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Reviewed by:
  • Sport History in the Digital Era ed. by Gary Osmond, Murray G. Phillips
  • Braham Dabscheck
Osmond, Gary and Murray G. Phillips, eds. Sport History in the Digital Era. Urbana: University of Illinois Press, 2015. Pp. xiv + 278. $60.00, hc.

This is a book about the impact of a technological innovation on scholarship. Before any consideration of this innovation, it might first be useful to consider the following basic questions: (1) What is the function of scholars? (2) How do they choose research topics? (3) Having once decided on a topic, how should they conduct research? The answers are as follows: (1) to make sense and provide explanations of the chaotic fog that is the real world, (2) curiosity, and (3) examine any and all data pertaining to the topic chosen and acquire skills necessary for such a task. These have been givens since the beginning of thinking. Scholars, and they do not just hide in universities (think of Charles Darwin), in reaching conclusions need to make decisions about the relative usefulness of the data they examine and what to include/exclude in their musings. Scholarship is at its most interesting when data do not fit with a previous explanation (theory). Resolving such inconsistencies is the source of scholastic innovation, or knowledge. This is when scholars are most creative.

The Internet is the major technological innovation of the last two or three decades. This book, edited by Gary Osmond and Murray Phillips, examines various dimensions of its impact for sports historians. There is no reason, however, that the issues raised could not be generalized to other disciplines. Conceptually, the Internet has changed the lot of scholars in the provision of and availability of more data and enhances communication/exchanges and the speed of delivery of both of the above. The question is whether these changes have any impact on the fundamental issues associated with scholarship identified above. Other than for speeding things up, the answer is no. Scholars will continue to seek to make sense of the real world, will be drawn to topics as a result of curiosity, will examine data/information in reaching conclusions and constructing theories, and will be stuck with the problem of weighing the usefulness of data and knowing what to include/exclude in whatever and on what platform they deliver their conclusions. The Internet will never blunt Occam’s razor; if anything it will make it sharper due to the avalanche of so much data and the expansion in perspectives it has unleashed.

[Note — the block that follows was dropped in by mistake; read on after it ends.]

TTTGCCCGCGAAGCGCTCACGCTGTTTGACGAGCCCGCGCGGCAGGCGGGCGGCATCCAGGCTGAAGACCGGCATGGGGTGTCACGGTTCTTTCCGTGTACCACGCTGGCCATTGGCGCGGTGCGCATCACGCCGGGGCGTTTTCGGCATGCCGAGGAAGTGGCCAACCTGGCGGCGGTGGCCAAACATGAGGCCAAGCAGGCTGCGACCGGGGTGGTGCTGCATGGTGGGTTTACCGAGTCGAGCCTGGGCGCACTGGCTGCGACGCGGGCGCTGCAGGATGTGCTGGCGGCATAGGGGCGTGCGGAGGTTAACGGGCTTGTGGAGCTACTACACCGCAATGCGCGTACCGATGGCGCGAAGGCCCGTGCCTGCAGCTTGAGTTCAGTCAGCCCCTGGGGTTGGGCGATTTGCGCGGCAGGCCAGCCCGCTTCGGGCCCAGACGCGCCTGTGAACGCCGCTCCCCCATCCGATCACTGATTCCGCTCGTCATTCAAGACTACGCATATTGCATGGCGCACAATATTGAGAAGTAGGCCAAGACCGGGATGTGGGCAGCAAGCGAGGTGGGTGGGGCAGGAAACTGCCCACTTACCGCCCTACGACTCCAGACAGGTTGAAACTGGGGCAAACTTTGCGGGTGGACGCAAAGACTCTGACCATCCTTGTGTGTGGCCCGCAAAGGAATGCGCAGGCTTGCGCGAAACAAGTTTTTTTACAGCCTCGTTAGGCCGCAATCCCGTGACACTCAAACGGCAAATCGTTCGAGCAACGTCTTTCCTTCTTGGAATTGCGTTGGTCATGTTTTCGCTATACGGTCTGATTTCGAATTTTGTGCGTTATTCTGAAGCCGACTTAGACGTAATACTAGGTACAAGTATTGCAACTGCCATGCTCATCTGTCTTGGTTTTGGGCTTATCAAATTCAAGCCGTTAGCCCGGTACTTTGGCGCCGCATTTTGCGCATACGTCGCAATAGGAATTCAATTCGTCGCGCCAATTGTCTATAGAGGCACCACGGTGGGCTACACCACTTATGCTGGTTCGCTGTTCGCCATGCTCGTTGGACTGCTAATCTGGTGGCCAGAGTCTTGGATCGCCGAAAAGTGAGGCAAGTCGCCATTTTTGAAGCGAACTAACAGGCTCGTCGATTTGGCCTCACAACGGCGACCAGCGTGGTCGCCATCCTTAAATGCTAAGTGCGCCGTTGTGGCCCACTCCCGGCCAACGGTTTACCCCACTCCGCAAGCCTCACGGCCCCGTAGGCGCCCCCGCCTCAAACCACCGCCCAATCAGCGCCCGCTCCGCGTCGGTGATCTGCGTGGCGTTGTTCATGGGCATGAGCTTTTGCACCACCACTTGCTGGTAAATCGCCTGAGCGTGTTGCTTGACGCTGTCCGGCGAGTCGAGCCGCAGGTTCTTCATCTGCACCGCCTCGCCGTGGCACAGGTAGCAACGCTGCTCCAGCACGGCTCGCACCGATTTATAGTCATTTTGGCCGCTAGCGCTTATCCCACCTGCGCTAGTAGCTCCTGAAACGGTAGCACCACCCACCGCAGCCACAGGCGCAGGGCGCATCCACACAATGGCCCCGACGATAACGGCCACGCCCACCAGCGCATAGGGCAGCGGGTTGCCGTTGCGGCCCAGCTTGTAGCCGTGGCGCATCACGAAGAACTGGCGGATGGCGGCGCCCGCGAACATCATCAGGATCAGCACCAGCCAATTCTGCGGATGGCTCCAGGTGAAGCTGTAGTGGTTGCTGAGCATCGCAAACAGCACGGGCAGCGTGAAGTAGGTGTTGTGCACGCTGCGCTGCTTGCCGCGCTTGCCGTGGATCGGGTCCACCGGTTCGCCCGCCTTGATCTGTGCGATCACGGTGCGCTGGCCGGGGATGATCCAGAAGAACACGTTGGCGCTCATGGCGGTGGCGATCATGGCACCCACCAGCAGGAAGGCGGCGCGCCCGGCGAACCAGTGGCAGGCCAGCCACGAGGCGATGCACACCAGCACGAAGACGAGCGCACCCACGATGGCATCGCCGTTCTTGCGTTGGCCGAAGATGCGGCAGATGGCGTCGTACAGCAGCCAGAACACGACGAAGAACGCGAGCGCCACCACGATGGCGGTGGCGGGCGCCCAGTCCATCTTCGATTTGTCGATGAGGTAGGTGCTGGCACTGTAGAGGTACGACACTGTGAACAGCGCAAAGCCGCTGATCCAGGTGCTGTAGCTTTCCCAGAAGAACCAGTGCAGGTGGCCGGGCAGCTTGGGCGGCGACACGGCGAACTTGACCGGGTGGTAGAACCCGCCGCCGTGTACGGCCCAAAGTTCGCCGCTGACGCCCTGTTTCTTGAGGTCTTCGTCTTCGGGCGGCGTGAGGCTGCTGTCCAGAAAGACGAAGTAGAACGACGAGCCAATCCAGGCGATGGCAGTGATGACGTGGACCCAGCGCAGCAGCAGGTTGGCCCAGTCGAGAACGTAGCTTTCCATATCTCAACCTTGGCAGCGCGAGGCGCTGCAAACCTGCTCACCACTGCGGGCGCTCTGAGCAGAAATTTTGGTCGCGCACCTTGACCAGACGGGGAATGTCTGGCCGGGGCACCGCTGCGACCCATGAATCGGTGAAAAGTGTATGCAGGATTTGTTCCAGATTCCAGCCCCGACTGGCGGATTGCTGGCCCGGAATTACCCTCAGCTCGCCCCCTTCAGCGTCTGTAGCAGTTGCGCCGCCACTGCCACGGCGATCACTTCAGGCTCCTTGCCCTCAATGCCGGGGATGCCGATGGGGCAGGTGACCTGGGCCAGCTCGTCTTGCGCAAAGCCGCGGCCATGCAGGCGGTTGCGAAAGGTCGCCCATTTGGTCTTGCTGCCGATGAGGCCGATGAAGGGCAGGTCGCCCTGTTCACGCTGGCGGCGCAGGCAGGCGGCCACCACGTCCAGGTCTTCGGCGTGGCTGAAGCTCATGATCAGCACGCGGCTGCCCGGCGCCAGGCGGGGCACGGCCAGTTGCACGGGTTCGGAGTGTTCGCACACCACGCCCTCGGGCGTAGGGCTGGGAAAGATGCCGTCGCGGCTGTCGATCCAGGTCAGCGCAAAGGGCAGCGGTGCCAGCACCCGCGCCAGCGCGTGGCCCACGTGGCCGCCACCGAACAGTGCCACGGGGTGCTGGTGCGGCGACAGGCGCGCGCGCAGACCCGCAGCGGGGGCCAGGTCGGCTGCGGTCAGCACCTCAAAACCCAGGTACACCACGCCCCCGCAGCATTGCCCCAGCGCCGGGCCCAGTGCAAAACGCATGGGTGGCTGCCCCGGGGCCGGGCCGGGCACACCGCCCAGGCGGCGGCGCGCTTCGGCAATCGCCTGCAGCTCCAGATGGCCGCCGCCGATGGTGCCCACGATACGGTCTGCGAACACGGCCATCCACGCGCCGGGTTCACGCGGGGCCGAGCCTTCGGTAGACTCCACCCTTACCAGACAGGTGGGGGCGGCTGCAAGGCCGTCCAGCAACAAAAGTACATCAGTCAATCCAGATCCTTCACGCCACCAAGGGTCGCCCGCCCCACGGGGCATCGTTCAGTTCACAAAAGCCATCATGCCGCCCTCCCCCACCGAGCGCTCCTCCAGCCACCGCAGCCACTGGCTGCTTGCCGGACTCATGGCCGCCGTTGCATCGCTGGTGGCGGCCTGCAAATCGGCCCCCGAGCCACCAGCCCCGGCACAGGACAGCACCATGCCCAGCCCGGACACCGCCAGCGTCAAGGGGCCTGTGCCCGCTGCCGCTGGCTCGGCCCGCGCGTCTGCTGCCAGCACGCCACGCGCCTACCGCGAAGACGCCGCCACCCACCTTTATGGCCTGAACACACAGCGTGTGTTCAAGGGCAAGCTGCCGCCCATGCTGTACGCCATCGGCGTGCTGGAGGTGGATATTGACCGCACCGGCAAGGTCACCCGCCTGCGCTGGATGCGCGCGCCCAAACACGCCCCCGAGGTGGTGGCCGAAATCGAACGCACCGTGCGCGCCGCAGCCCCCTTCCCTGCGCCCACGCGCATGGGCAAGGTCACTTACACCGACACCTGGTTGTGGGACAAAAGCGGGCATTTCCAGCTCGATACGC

This book provides an examination of the various ways and issues associated with the use of the Internet in conducting research in sports history. After a comprehensive introduction, Osmond and Phillips organize the book into three sections. The first is titled “Digital History and the Archive.” It contains a chapter that examines how librarians are responding to the digital era and issues associated with the construction of digital archives, such things as who determines the inclusion (exclusion) of data and monitors/polices additions. [End Page 131]

The second and longest section, “Digital History as History,” explores different ways in which the Internet can be employed by scholars and in the classroom. Websites and blogs provide new data sources to be examined and can provide scholars with a means to interact and collaborate with each other and nonscholars. One of the more interesting observations is that social media sites will become regulated and monitored in much the same way as happened with oral history. The Internet, it should be remembered, is something utilized by the police and national security personnel (not to leave out the corporate world) in monitoring our activities (and spending patterns). Scholars need to be wary of creating problems for “transgressing” collaborators in interactive social media sites.

The final section, “Digital History Is History,” comprises two chapters where it is claimed that the Internet provides alternatives to traditional history. Such claims fall flat in that alternative analyses are not a function of technique but thought. Traditional history is always under attack; this is what drives innovation, new ways of thinking, the development of that which is called knowledge. Both the Internet and other places in which data...


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pp. 131-132
Launched on MUSE
Open Access
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